These Insider Secrets Will Help You Score the Best Deals at the Thrift Store

Thrift stores are known for good deals. Except for a few things you should never buy, Goodwill, The Salvation Army, and Savers are hotspots for amazing bargains. But what if we told you there are ways to score even better thrift store deals and save even more money?

Next time you head to Goodwill for some sensibly-priced shopping, keep these thrift store secrets in mind.

1. The tags tell you secrets

thrift store

Keep an eye on the thrift store sale schedule. | Justin Sullivan/Getty Images

 When is a $5 shirt not a $5 shirt? When the color of the price tag says it isn’t. Thrift stores such as Goodwill often run sales on merchandise with a specific tag color, according to one fashion blogger. Depending on the color, the discount could be up to 50%. Other thrift stores use different methods, but like Goodwill, they have regular discounts based on the information on the tags.

Next: You might uncover a $165,000 painting.

2. There are diamonds in the rough

colorful vase with flower on wood table and sofa in livingroom

You never know what gems you might find on your next trip to Goodwill. | ben-bryant/Getty Images

It’s rare, but it does happen: A donor unwittingly drops off a seemingly worthless item that is nearly priceless. We’re not saying you’re going to find a $165,000 painting for pennies on the dollar, but finding treasures can happen. Just make sure you’re not repurposing something worth more than you paid for it.

Next: You won’t believe the ways location matters.

3. Location matters, but not the way you think it does.

A sign of City of El Monte, California

You never know where you might find that bargain-priced designer handbag. | Ringo H.W. Chiu/Getty Images

It’s true that one of the secrets of thrift store shopping is to hit up a nice neighborhood for nicer items. Yet you might have just as much luck away from the ritzy addresses.

According to The Krazy Coupon Lady, thrift stores in smaller towns often rely on out of town shipments to stock the shelves. So you’re just as likely to find a Fendi handbag in Beverly Hills as in San Bernardino.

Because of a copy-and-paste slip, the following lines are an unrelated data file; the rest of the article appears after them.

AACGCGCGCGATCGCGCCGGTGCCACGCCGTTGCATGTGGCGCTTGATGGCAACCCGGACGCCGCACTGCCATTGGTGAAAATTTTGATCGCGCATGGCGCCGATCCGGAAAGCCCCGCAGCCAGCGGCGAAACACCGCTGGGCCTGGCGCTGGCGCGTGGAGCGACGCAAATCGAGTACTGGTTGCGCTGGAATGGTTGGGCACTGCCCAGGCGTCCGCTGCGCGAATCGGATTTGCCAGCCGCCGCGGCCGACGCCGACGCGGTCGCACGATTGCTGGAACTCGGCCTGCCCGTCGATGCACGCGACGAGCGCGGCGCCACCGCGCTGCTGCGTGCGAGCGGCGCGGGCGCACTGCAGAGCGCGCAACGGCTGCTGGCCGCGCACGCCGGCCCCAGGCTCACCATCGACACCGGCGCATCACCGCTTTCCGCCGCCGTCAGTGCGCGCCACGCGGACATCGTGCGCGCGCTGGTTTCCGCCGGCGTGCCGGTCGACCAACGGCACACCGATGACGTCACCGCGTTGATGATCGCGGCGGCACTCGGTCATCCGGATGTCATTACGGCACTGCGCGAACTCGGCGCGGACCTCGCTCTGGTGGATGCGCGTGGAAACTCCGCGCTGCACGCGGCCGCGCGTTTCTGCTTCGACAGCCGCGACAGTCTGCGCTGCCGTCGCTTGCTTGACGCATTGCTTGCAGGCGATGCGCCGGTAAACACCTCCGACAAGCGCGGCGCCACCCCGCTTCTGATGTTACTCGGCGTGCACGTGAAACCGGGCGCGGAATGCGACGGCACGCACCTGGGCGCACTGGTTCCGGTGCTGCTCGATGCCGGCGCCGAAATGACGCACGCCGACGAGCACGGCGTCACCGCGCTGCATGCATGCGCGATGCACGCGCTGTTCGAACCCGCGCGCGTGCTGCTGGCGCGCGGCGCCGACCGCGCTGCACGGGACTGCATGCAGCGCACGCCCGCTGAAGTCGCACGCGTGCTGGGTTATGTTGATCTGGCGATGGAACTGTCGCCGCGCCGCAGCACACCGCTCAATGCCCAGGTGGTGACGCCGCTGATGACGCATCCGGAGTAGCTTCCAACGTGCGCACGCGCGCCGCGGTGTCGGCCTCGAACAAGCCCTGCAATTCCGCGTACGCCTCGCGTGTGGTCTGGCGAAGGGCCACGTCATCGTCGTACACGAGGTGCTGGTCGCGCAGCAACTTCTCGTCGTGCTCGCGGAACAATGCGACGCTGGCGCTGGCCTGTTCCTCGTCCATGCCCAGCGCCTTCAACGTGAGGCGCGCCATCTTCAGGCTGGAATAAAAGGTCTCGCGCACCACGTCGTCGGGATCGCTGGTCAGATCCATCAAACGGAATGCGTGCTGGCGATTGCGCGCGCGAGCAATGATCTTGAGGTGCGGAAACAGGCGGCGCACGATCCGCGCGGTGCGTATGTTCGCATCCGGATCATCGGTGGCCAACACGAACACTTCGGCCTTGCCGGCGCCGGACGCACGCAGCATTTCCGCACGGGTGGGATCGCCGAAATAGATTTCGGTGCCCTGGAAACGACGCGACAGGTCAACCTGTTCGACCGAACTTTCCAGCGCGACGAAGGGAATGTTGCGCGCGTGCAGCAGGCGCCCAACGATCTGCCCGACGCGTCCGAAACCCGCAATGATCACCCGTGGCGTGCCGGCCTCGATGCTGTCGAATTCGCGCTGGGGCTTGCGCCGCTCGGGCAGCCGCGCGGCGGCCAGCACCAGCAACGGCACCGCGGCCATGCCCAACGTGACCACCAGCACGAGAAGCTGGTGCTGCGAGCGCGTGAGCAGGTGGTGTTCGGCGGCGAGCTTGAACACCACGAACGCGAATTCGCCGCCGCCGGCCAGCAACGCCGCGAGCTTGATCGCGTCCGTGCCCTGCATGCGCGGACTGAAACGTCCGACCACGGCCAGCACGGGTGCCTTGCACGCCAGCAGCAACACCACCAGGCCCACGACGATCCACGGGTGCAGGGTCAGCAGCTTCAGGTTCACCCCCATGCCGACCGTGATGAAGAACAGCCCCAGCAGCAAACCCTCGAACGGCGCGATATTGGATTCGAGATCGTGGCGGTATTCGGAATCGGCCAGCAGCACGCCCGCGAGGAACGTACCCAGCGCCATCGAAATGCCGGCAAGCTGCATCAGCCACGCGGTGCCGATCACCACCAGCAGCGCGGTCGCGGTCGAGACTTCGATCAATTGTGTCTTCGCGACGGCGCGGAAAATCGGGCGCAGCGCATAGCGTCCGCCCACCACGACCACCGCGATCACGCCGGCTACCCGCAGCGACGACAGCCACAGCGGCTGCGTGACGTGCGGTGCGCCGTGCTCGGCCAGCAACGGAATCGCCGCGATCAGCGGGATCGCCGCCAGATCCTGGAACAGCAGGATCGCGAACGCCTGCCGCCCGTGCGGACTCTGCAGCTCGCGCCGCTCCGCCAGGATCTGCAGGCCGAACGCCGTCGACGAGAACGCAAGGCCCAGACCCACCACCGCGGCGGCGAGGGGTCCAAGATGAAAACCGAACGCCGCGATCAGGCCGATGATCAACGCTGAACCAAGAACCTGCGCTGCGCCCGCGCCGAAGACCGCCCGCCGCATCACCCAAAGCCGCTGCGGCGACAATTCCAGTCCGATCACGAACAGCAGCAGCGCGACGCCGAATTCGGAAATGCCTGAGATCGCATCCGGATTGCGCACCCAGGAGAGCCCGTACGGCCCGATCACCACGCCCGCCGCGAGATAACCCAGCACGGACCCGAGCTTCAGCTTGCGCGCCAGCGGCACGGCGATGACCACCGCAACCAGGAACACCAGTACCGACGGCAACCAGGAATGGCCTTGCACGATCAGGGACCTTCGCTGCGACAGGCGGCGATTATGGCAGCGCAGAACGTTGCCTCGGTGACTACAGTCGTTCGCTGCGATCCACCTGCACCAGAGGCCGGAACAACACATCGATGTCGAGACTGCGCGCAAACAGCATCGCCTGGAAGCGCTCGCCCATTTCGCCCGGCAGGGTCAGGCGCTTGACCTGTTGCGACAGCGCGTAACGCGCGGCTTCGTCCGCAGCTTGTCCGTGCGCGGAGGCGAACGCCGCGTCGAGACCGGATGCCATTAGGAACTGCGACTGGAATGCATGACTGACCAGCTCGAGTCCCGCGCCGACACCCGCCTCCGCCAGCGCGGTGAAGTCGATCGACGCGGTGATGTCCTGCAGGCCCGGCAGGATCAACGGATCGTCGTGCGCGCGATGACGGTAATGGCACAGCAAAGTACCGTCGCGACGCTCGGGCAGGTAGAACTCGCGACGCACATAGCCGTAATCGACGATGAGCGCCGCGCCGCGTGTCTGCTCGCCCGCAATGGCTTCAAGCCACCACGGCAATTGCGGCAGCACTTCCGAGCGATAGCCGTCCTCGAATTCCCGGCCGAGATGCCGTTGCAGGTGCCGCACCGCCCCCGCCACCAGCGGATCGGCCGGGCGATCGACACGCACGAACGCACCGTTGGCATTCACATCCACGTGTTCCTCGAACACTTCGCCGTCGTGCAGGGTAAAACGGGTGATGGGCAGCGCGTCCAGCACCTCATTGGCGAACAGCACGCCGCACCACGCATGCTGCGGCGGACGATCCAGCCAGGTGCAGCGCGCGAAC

Next: Consult your computer.

4. The internet is your friend…

Woman shopping online on tablet

The internet makes it easier to find new thrift shops. | iStock.com/Rawpixel Ltd

Tired of hitting up the same thrift store over and over? Well, the internet is here to help you.

We know Google can give you plenty of answers, but at least one website caters specifically to thrift store bargain hunters. The Thrift Shopper searches for resale shops based on your location and links to websites for each store.

Next: Speaking of websites…

5. …in more ways than one.

Hands holding credit card

You can even do your thrift shopping online. | iStock.com/Popartic

Does perusing the shelves for your personal gem sound too labor-intensive? As always, the internet is here to help.

Online thrift store ThredUp lets you shop by price or hone in on designer items. Schoola takes your donations and gives the proceeds to the school of your choice.

Next: Use your senses.

6. Don’t shop blind

Head to the thrift store with a plan in mind. | John Moore/Getty Images

If you head to the thrift store just to peruse the shelves looking for hidden gems, then you’re doing it wrong. It might be fun shopping that way, but it’s not productive.

The blogger at Bless’er House advises shopping with a plan — and a keen eye. Going to the store with a plan of action is the best way to score thrift store deals.

Next: Time it right

7. Know when to visit

calendar

The weekend might not be the best time to hit the local thrift shops. | iStock.com/Kwangmoozaa

You’re free on Saturdays and Sundays, but that’s not the best time to hit up the thrift store, according to The Krazy Coupon Lady. For one, your local thrift store is likely packed with fellow shoppers on the weekend. Not only that, but most donations come in on the weekends.

If you’re looking for the best selection, go early in the week, after weekend donations are processed and on the floor, and early in the day before the selection gets picked over.

Next: A ride that won’t be so fun.

8. Don’t get taken for a ride

thrift store shopper

Make sure you’re not paying too much for used merchandise. | Justin Sullivan/Getty Images

Deals are rampant at thrift stores, but not all deals are great as they appear. Just because something seems like a thrift store find doesn’t make it a deal. Getting something for 50% off is great at most retail stores, but not at resale stores.

Ideally, you should never pay more than 20% of the full-price retail cost. A t-shirt that sells for $20 new shouldn’t cost you more than $5.

Next: Another way to save.

9. It pays to be a member

Savers thriftstore

Stores like Savers have membership programs that let you save even more. | Savers via Facebook

If thrift store shopping is part of your regular routine, consider signing up for the membership programs. The Super Savers Club at Savers thrift stores provides exclusive offers and email alerts. Club Goodwill Rewards has a points reward program and exclusive sales only for members. Joining the clubs is one way to make the thrift store deals even better.

Next: Switch it up.

10. Ditch the chains for a change

thrift store shopper

Boutique thrift stores often have more hidden treasures. | Justin Sullivan/Getty Images

Goodwill, Savers, and The Salvation Army are the heavy hitters in the resale arena. As Vibe notes, boutique resale and consignment shops are the best bets for unique, high-quality items. The big boys like Goodwill have better selections and better prices, but the quality can be lacking.

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